The Cytology Proficiency Improvement Act of 2007 was referred to the floor of the U.S. House of Representatives March 13 after a unanimous vote of approval in the Energy and Commerce Committee.
H.R. 1237—introduced by Reps. Bart Gordon (D-Tenn.), Tom Price (R-Ga.), and Nathan Deal (R-Ga.) and supported by 175 House cosponsors—would replace the current cytology proficiency testing program with a less punitive approach that requires annual continuing medical education requirements to enhance locator and interpretive skills.
The CAP has waged an intense campaign of support for H.R. 1237 as part of the Proficiency Improvement Coalition, a group of more than 60 organizations. This collective advocacy effort will seek to build support for S. 2510, the Senate companion measure, introduced Dec. 18 by Sens. Mary Landrieu (D-La.) and Johnny Isakson (R-Ga.).
State licensure bills in Minnesota and Massachusetts were defeated recently, and similar legislation in Alaska and Missouri faces CAP and state pathology society opposition.
The Massachusetts State House rejected H. 2228 March 18, while in Minnesota S.F. 1830 and companion bill H.F. 2109 were shelved with no vote.
The CAP campaign to defeat state licensure laws continues against S.B. 1162 in the Missouri Senate and S.B. 295 and companion bill H.B. 339 in Alaska.
The Missouri Society of Pathologists joined the CAP in a letter of opposition to S.B. 295. That was followed by state pathology society testimony at a March 31 hearing.
In addition, the St. Louis Society of Cytology urged lawmakers in a letter to reject the bill, saying “the vast majority of laboratorians, including Clinical Laboratory Scientists, are not in favor of this legislation.”
“We believe that patients in Missouri are best served by allowing laboratories, hospitals, and physicians the ability to determine who performs the appropriate testing,” the letter said.
In Alaska, lawmakers held a hearing April 1 on S.B. 295 in the Senate Commerce and Labor Committee. The bill was met with a joint letter of opposition from the CAP and the newly established Alaska Pathology Society.
In the letter, the Alaska society and the CAP note “the detrimental quality impact that licensure has had on New York State, which in 2005 became the only state to have enacted such a law in the 15 years since federal standards for clinical laboratories were promulgated.”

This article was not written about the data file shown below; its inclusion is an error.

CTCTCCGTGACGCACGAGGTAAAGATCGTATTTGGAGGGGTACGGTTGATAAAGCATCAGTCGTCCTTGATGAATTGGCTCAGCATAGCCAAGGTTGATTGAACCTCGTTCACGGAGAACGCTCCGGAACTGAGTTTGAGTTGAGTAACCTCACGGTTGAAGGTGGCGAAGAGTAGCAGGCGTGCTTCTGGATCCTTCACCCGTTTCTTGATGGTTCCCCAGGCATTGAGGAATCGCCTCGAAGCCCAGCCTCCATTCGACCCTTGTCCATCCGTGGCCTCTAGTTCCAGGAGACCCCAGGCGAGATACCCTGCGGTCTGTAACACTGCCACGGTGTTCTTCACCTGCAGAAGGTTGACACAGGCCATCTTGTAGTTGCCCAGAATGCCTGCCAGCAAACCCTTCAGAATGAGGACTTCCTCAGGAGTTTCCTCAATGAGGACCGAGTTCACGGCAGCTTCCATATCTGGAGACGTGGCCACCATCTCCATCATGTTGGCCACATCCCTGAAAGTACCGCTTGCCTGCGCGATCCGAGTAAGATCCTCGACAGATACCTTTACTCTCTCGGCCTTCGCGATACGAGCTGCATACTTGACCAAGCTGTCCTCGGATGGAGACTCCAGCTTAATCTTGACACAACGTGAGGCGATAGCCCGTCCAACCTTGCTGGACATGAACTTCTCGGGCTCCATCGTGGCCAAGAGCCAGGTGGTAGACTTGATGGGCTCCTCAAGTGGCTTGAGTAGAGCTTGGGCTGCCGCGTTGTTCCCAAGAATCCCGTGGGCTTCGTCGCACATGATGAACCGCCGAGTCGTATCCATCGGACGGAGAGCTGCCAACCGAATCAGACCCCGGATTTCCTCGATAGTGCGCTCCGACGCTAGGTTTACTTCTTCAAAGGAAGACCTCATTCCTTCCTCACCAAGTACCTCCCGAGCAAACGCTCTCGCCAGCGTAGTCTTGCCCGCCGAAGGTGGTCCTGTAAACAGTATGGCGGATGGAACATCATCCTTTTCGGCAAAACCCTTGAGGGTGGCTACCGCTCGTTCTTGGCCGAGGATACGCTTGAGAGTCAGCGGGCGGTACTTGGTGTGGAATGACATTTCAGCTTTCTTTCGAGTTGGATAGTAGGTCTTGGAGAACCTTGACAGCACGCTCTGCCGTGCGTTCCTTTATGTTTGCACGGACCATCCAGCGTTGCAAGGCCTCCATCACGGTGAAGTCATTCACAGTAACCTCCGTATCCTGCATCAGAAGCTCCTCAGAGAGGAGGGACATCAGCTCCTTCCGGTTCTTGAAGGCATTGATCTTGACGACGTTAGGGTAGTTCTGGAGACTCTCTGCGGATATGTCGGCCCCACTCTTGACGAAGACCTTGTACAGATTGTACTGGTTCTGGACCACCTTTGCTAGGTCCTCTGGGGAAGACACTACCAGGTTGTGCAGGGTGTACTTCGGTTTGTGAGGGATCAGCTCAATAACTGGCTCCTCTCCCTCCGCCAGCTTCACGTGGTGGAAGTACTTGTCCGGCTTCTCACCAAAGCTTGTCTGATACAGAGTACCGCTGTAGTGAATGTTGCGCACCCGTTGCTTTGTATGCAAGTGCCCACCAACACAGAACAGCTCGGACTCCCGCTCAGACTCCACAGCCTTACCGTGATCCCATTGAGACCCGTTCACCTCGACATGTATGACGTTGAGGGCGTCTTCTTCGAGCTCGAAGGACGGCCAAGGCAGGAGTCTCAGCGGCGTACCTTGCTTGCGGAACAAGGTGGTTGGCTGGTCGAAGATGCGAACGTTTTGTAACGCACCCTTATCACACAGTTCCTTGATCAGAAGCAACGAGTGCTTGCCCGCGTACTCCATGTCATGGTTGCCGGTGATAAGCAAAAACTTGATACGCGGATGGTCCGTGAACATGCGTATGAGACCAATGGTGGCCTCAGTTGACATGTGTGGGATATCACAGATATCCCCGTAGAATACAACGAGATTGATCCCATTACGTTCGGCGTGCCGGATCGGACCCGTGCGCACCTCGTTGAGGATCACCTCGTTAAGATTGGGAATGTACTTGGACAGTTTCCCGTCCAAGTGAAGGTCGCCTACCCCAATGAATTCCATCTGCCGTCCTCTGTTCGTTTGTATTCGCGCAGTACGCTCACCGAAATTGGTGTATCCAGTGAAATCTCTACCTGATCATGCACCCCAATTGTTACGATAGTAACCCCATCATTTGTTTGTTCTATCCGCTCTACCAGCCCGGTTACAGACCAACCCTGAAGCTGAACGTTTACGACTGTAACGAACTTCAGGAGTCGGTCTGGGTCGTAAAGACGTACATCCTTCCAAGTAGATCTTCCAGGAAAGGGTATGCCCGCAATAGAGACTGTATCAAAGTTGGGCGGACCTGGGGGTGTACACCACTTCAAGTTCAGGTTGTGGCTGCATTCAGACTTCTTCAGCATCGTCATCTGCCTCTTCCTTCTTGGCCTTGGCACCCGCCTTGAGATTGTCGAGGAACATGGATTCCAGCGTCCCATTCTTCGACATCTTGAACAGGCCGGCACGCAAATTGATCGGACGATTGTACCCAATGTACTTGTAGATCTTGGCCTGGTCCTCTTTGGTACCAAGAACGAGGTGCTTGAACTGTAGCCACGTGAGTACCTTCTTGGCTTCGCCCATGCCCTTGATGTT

Under CLIA, laboratory directors and pathologists are granted the authority to select, assign, and qualify individuals as part of their direction of the clinical laboratory. It is the CAP’s position that licensure laws limit that authority and complicate administration of the clinical lab.
The College argues that licensure requirements would unduly restrict the discretion of the laboratory director, most frequently a pathologist, to qualify, assign, and direct personnel in the laboratory.
The CAP points out that most existing state licensure laws for laboratory personnel preceded the 1992 regulatory enactment of CLIA, which provides appropriate quality requirements for clinical labs.
The Save Medicare Act of 2008 was introduced in the U.S. Senate March 13 with the aim of canceling the scheduled 10.6 percent Medicare payment cut for physicians set for July 1 and replacing it with an 18-month pay hike.
S. 2785, introduced by Sen. Debbie Stabenow (D-Mich.), would replace the scheduled cut with a 0.5 percent pay hike for the remainder of 2008 and include as much as a 1.8 percent pay raise in 2009.
This action follows the recent introduction of H.R. 5445 by Reps. Tom Price (R-Ga.) and David Scott (D-Ga.), legislation that would delay pending cuts to Medicare payments to physicians for 18 months, from July 1, 2008 through Dec. 31, 2009, to give Congress adequate time to find an appropriate long-term solution to the Medicare reimbursement problem.
H.R. 5445 was referred Feb. 14 to the House Energy and Commerce subcommittee on health and had 28 cosponsors as of March 20.
Justin Herman is CAP manager, Communications for Advocacy, Washington, DC.